NCL (Bahamas) Ltd. v. O.W. Bunker USA Inc. et al
PRELIMINARY INJUNCTION ORDER (see attached), enjoining Defendants, until further order of the Court, from, inter alia, "pursuing arbitration in London with respect to the bunkers invoice from O.W. Bunker USA, Inc. to NCL regarding the delivery of bunkers to the M/V NORWEGIAN SPIRIT by EKO in Piraeus, Greece, on October 18, 2014." Signed by Judge Charles S. Haight, Jr. on November 29, 2017. (Dorais, L.)
UNITED STATES DISTRICT COURT
FOR THE DISTRICT OF CONNECTICUT
NCL (BAHAMAS) LTD., d/b/a
NORWEGIAN CRUISE LINE,
Civil Action No.
O.W. BUNKER USA, INC. and KELLY
BEAUDIN STAPLETON, Liquidating
Trustee of the OWB USA Liquidating Trust,
NOVEMBER 29, 2017
PRELIMINARY INJUNCTION ORDER
HAIGHT, Senior District Judge:
This matter came before the Court on motion by Plaintiff NCL (Bahamas) Ltd. d/b/a
Norwegian Cruise Lines ("NCL"), requesting "a stay of arbitration and/or an injunction to prevent
the Defendants [O.W. Bunker USA Inc. ("O.W. USA") and the OWB USA Liquidating Trustee
("Liquidating Trustee")] from pursuing arbitration proceedings that the OWB USA Liquidating
Trustee has attempted to initiate in London, England." Doc. 2, at 1. See also Doc. 15 (NCL's
"Emergency Motion for Temporary Restraining Order and Preliminary Injunction"), at 1-2.1
Defendants demand that NCL participate in an arbitration in London to determine NCL's
liability to pay an invoice O.W. USA sent to NCL for the value of bunkers delivered to one of NCL's
"On August 17, 2017, the Defendants filed claim submissions in the [London] arbitration
that is the subject of NCL’s emergency motion," which seeks, inter alia, a preliminary injunction.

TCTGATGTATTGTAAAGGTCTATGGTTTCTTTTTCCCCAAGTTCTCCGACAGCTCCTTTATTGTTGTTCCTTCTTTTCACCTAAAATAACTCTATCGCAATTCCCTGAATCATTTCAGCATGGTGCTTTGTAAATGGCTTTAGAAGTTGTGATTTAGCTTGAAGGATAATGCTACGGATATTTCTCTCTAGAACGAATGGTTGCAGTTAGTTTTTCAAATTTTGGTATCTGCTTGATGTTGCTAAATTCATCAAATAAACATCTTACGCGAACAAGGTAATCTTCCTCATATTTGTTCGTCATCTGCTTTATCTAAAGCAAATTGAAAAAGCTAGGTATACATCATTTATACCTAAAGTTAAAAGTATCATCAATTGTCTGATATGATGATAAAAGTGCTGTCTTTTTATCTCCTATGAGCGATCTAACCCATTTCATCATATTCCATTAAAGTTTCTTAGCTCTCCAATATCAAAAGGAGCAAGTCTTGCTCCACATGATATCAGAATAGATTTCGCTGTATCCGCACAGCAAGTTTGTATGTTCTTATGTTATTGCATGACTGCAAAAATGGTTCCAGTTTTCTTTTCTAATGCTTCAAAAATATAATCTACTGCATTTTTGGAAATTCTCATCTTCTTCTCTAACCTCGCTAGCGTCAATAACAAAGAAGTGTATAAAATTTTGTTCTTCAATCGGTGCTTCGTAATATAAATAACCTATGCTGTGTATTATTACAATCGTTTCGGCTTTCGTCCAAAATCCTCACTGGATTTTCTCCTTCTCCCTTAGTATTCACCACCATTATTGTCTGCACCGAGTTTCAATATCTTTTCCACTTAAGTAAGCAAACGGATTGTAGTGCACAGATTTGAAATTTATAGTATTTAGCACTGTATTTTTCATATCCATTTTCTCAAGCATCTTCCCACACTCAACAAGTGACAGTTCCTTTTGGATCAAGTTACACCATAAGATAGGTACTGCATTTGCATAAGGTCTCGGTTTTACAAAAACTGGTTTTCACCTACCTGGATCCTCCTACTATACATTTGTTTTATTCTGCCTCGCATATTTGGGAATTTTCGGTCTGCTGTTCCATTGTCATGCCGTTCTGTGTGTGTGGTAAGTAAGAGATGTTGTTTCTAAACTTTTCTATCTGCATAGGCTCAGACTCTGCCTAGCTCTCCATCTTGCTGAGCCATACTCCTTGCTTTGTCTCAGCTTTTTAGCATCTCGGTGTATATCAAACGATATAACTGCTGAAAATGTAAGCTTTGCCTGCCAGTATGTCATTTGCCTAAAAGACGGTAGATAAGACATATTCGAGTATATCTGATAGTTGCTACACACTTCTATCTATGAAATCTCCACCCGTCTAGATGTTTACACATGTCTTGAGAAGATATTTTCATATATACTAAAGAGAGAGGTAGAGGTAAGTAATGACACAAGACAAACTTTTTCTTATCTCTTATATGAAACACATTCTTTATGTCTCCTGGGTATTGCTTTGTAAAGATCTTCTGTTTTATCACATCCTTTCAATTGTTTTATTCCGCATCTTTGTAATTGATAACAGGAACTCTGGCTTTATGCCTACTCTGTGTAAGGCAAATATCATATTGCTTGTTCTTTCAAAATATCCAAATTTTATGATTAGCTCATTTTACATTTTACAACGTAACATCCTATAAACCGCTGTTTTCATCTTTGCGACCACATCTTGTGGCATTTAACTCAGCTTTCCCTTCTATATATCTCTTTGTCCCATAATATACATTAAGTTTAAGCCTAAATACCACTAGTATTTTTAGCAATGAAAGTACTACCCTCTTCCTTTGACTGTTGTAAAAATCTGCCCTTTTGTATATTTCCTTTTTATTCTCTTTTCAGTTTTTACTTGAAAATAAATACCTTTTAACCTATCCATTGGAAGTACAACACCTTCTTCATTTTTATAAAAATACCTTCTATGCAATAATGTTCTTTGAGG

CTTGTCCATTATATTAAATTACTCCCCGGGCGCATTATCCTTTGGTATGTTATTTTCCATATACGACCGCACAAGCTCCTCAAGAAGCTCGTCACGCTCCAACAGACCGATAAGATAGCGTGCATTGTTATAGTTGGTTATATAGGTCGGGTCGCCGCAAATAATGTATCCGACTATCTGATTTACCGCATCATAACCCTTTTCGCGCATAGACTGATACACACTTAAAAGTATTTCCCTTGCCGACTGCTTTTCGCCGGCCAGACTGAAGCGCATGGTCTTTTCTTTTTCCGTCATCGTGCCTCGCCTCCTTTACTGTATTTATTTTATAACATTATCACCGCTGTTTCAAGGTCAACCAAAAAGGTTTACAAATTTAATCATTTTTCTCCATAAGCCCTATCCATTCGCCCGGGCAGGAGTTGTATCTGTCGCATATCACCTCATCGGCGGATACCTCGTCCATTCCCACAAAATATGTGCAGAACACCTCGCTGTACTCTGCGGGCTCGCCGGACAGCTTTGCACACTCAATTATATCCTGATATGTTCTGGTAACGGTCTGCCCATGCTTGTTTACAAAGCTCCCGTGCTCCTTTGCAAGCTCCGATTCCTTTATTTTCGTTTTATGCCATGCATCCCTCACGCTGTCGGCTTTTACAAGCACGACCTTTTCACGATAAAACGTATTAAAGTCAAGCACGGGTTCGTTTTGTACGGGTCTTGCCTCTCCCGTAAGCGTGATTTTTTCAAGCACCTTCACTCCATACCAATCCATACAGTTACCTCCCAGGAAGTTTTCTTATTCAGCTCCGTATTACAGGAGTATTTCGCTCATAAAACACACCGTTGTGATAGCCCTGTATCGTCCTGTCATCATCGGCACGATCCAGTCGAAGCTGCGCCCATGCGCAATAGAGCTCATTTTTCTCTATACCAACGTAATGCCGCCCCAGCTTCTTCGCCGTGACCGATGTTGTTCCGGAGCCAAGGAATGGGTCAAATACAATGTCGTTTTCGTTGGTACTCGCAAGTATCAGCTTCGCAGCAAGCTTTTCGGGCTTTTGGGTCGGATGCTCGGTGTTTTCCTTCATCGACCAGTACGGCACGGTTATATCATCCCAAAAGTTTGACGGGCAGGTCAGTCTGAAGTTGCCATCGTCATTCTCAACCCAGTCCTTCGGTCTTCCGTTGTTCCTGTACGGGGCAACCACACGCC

Doc. 15, at 1.
ships, the M/V NORWEGIAN SPIRIT, by the Greek supplier EKO at the port of Pireaus, Greece,
on October 18, 2014. See Doc. 2-4 ("Invoice" dated "18. October 2014"). O.W. USA makes this
demand pursuant to Article P.1 of the "OW Bunker Group Terms and Conditions for Sale of Marine
Bunkers" [Doc. 2-5] (herein "the OWB T&C"), which contains a provision dictating that the
agreement "shall be governed and construed in accordance with English law" and disputes arising
under the agreement "shall be finally settled by arbitration in London."2 Doc. 2-5, at 11.
In the particular circumstances attending the EKO bunkering in Piraeus in October 2014,
NCL has responded to the arbitration demand by asserting that there is no contract between O.W.
USA and NCL obligating NCL to arbitrate O.W. USA's claim in London. NCL has based that
contention upon its interpretation of certain provisions in the OWB T&C, which were incorporated
by reference in the sales order for the bunkers delivery in question. Specifically, "in circumstances
where the physical supply of the Bunkers is being undertaken by a third party which insists that the
Buyer is also bound by its own terms and conditions," Article L.4(a), in the event that the third
party's terms include "[a] different law and/or forum selection for disputes," those different selections
Article P.1 of the OWB T&C states in relevant part:
This Agreement shall be governed and construed in accordance with English law.
Except for circumstance referred to in Clause P.5 below [where the party requesting
bunkers is not the "Owner of the Vessel"] all disputes arising in connection with this
Agreement or any agreement relating hereto, save where the Seller decides otherwise
in its sole discretion, shall be finally settled by arbitration in London, England in
accordance with the Arbitration Act 1996 (or any subsequent amendment).
Doc. 2-5, at 11.
are, and in this case have been, "incorporated into" the contract, Article L.4(b)(iii).3
As NCL's barrister, Mr. Karia, explained:
The prima facie position [of NCL] is that the contract between the Seller [OW USA]